“Second, Russia is our ally in this war. The Russians, more sorely tested by Hitler’s might even than the British, have met the test magnificently. Their hatred of Fascism and the Nazi system is real and deep and bitter . . .
“Third, we must work with Russia after the war. At least it seems to me that there can be no continued peace unless we learn to do so . . . Russia is a dynamic country, a vital new society, a force that cannot be bypassed in any future world.”
Regarding the Soviet war effort, Winston Churchill declared in 1943: “No government ever formed among men has been capable of surviving injuries so grave and cruel as those inflicted by Hitler on Russia . . . Russia has not only survived and recovered from those frightful injuries but has inflicted, as no other force in the world could have inflicted, mortal damage on the German army machine.”
Such statements by Churchill and numerous other Allied leaders are worth recalling in view of the postwar tendency in some quarters in America to belittle the Soviet war effort. The historical fact is that the Red Army engaged approximately 240 German divisions throughout four years of the war (during most of the war, German troops in the West did not exceed 50 divisions). Soviet military losses, in killed, prisoners and missing, were estimated at some 6,500,000— a number almost seven times as great as the combined casualties of the Anglo-American armies. This figure does not include the enormous casualties among the civilian population of Soviet regions occupied by the Germans.
More than that, the realization came to the American people that the achievement of their major war aims— security, progress and durable peace in the postwar world— depended primarily on the maintenance of friendship between the Soviet Union and the United States. As the New York Herald-Tribune stated on February II, 1943:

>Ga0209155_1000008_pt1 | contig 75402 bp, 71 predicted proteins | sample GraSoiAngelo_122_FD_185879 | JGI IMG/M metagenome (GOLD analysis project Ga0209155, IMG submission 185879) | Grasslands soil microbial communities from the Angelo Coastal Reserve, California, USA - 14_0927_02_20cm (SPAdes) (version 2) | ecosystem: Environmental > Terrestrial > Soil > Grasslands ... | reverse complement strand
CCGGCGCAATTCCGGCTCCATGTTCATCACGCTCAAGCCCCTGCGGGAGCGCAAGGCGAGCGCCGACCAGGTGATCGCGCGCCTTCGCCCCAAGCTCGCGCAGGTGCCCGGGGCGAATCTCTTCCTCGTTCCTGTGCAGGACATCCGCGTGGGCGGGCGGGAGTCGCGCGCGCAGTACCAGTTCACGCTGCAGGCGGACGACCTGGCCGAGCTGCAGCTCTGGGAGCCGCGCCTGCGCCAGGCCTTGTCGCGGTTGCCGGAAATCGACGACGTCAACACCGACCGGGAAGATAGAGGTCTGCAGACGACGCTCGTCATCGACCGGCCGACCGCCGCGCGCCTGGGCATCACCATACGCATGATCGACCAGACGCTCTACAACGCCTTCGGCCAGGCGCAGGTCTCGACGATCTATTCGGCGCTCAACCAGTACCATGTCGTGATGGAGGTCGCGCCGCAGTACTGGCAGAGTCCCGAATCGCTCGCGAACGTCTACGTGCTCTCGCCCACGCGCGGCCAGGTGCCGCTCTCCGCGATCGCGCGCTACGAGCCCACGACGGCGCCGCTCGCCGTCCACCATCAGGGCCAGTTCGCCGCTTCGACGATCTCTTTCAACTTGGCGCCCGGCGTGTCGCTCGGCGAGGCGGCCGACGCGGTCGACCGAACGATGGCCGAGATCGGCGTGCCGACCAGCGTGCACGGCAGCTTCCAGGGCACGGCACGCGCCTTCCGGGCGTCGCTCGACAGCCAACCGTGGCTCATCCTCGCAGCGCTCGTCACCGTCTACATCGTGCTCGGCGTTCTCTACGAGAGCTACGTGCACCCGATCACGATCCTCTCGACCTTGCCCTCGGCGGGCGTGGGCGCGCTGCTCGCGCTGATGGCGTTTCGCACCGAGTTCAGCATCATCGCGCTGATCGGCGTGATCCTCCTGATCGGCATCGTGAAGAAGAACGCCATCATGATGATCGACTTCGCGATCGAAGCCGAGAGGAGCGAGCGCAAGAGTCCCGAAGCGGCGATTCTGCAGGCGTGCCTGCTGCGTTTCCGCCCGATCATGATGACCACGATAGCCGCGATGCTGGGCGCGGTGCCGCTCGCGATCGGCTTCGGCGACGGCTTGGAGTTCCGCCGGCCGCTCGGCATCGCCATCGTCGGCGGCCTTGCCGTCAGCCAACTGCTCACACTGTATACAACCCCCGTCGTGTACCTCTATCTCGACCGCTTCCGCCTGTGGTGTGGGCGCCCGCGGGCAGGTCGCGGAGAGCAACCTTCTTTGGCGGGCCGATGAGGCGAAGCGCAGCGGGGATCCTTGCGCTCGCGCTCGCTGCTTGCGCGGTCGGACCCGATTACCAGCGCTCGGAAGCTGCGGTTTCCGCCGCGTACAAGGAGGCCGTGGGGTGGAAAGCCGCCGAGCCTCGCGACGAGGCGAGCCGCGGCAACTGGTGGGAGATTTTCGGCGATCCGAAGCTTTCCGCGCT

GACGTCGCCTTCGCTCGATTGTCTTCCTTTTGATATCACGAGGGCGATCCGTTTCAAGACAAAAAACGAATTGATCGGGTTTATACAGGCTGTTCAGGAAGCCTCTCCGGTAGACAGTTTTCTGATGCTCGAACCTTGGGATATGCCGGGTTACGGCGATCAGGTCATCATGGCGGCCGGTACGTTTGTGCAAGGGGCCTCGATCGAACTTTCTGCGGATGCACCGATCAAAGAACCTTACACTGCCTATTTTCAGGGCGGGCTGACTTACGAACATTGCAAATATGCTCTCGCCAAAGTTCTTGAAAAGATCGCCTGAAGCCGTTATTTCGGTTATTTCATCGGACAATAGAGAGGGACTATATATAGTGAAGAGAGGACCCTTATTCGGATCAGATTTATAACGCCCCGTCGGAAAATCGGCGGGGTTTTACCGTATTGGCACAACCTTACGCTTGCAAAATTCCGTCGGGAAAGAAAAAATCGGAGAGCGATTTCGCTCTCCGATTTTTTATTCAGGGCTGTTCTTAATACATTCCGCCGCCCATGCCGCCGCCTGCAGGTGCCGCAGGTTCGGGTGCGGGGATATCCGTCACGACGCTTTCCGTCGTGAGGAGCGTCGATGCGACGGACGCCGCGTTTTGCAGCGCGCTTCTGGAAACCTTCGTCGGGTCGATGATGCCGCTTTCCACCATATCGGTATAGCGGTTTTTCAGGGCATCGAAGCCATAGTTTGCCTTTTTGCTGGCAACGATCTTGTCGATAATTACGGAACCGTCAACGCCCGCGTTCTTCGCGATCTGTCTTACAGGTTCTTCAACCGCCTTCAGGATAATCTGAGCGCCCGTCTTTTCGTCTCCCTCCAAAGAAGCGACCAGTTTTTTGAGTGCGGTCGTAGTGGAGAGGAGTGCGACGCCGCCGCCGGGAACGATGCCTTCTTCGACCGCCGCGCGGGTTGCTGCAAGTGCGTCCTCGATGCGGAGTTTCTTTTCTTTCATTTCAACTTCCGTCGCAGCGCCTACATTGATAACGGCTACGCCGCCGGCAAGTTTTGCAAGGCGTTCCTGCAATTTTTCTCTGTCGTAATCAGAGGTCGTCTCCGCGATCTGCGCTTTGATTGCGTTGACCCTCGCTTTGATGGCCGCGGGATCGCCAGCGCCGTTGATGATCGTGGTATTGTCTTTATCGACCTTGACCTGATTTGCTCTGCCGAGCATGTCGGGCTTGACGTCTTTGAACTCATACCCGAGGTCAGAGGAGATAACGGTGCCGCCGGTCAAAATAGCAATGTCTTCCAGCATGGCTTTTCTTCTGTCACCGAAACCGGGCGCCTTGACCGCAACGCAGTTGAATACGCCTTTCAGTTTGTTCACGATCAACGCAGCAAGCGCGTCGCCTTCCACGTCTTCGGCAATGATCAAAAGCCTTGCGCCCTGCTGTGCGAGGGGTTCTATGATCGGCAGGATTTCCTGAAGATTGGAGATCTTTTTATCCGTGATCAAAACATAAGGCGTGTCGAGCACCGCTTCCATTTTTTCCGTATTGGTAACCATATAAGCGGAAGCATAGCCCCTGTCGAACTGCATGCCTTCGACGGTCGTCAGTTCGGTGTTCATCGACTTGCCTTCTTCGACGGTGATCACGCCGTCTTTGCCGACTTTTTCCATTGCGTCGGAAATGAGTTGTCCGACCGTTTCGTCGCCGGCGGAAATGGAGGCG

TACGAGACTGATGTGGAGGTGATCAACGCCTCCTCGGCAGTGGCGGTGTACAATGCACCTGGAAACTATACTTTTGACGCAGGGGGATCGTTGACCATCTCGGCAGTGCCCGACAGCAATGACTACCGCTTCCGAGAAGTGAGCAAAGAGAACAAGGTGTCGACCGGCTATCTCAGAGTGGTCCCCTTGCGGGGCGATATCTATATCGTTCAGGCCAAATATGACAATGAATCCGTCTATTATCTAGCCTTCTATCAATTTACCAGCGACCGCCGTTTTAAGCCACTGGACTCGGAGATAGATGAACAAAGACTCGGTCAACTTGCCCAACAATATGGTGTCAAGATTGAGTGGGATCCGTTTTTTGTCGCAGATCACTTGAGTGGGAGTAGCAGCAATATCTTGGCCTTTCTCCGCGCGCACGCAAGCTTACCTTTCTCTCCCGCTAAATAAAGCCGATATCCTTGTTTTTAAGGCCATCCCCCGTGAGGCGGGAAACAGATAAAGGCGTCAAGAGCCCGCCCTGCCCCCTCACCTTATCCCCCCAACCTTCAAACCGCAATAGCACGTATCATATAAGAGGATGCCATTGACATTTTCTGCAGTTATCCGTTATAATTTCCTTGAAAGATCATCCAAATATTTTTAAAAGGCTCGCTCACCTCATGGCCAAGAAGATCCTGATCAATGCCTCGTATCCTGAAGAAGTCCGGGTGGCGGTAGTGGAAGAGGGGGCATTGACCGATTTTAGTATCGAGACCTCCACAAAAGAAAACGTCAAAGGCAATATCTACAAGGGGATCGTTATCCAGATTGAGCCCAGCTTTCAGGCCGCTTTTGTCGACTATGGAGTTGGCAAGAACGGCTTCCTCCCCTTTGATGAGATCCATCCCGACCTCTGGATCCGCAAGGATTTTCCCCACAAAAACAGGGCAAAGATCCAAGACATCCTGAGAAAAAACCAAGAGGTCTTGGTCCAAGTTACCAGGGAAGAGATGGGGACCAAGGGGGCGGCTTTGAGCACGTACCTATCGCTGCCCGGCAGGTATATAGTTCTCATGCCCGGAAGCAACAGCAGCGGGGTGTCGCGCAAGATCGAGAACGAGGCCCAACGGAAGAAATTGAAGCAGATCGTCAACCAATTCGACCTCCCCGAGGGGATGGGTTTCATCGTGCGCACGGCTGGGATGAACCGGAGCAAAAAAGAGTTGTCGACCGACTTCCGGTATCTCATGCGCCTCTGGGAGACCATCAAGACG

There are but two choices before the democracies now. One is to cooperate with Russia in rebuilding the world— as there is an excellent chance of doing, if we believe in the strength of our own principles and prove it by applying them. The other is to get involved in intrigues with all the reactionary and anti-democratic forces in Europe, the only result of which will be to alienate the Kremlin.
“Today,” wrote President Roosevelt in the draft of a speech during the early days of April 1945, on the eve of the San Francisco Conference of the United Nations, “we are faced with the pre-eminent fact that, if civilization is to survive, we must cultivate the science of human relationships— the ability of all peoples, of all kinds, to Uve together and work together in the same world, at peace. . . . The work, my friends, is peace, more than an end to this war— an end to the beginnings of all wars, yes, an end, forever, to this impractical, unrealistic settlement of differences between governments by the mass killing of peoples.”
Roosevelt concluded his speech with these words: “And to you, and to all Americans who dedicate themselves with us to the making of an abiding peace, I say: The only limit to our realization of tomorrow will be our doubts of today. Let us move forward with strong and active faith.”